This is how you make a sequel.
Thankfully the first Lost Winds did well enough to warrant its sequel and this is how you make a sequel you improve upon all the elements of the original without compromising the core gameplay. Winter of the Melodias takes everything from the first game and cranks it up to eleven.
Leaving off where the first game left off, you actually start out not playing as Toku in the prolouge rather you get a sort of short flashback to an ancient race called The Melodias and learn of something that occured many years ago. Then cutting back to our heroes, Toku and Enril now make their way up to the mountains in hopes of finding Toku's mother who went missing as well as prevent the ressurection of Balazaar. There's clearly more effort to make the story more in depth and has a rather surprising ending when you defeat the final boss.
One great thing about this, is unlike other sequels, you don't have to relearn the moves from the first game. Your gust, slipstream and vortex abilities are all still in tact. How many games can you think of where you didn't have to relearn moves learned in a previous game? Toku does lose his parachute cape at the start only to get it back later in the game oddly enough.
Level design is vastly improved and much more intuitive from the first game. The first level has Magarock (the boss of the first game) guiding you up to the mountain using him to climb on to reach the top. You now find yourself in snowy mountain villages. After a touching reunion with your mother, you're given a Yeti costume to help protect you from the snow which is AWESOME! Screw Mario's penguin suit, Toku's yeti suit is where it's at. Along with your winter gear the biggest new addition is Toku gaining the ability to change the seasons. Once you meet Sonte, a bear who is a spirit of nature you can switch between summer and winter which adds new depth and complexity to the puzzles presented. Along with the weather changing, Toku learns to use Enril to make snowballs, create cyclones that can turn water into rainclouds or drill through solid rock and all these are implemented extremely well and you truly feel a sense of achievement when you solve a puzzle.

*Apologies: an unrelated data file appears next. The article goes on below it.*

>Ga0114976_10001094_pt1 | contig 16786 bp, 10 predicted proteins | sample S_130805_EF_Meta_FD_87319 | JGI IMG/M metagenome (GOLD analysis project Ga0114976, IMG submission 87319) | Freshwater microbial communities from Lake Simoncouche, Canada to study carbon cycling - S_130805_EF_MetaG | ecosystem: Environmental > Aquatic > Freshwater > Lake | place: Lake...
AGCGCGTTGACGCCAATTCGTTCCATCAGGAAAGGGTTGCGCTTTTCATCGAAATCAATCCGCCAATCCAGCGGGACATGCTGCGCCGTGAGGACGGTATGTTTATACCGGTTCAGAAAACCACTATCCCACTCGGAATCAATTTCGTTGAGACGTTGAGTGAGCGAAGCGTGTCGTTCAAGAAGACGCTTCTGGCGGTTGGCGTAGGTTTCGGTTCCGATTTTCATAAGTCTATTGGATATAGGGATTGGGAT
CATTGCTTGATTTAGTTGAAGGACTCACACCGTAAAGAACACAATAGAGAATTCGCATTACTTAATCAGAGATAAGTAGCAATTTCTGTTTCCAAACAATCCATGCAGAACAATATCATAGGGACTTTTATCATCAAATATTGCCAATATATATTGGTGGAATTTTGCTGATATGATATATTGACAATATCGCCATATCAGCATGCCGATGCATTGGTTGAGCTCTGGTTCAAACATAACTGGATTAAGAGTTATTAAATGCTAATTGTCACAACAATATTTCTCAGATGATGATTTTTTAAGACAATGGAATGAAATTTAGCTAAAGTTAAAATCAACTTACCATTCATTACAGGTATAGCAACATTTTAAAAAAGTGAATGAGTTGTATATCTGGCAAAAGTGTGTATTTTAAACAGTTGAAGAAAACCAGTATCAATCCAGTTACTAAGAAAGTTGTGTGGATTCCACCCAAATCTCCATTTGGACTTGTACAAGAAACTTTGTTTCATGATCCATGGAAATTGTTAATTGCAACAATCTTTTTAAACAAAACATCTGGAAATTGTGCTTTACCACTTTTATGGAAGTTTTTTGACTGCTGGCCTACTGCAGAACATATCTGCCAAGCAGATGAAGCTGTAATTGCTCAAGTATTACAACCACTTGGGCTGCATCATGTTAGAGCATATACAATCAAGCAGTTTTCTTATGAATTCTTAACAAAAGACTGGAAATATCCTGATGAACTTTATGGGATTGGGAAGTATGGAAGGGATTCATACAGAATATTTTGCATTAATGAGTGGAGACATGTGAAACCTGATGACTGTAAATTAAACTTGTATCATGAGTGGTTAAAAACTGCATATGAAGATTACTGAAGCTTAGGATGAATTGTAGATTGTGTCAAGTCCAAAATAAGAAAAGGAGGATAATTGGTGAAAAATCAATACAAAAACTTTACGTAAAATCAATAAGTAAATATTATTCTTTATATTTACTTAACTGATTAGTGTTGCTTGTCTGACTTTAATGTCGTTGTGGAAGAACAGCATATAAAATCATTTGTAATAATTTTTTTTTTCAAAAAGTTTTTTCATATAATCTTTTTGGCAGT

There's also a vast improvement in the presentation. The game still boasts it's colorful stylized settings and it's truly a site to behold when you see the transistion of the area from winter to spring. There's a lot more variety in the music that changes depending on the season and the area as well as more variety in the enemies. Those annoying blorbs are back to get in the now with fire and ice versions as well as larger, steroid injected versions that vomit goo on you.
The game isn't without it's faults. While the controls are tighter, there's still times it can get frustrating getting your wind commands to register and Toku takes way too long to hoist himself on a ledge and the last leg of the game has you escorting someone (I won't spoil who) towards the end which drags on a bit and the final boss fight is bad about telling you what to do and there's a short bit where you have to do some fetch quests in a village which almost grind the game to a halt and there is a lot of backtracking to do. If there's one thing I'd like in LostWinds 3, is the ability to warp between the save points.
Overall though if you can overlook some of the minor annoyances, the game is easily worth 10 dollars. It's a bit longer than it's predecessor and it's clear that Frontier had more money and time to improve this title but it's a solid game and a good example of how to make a sequel.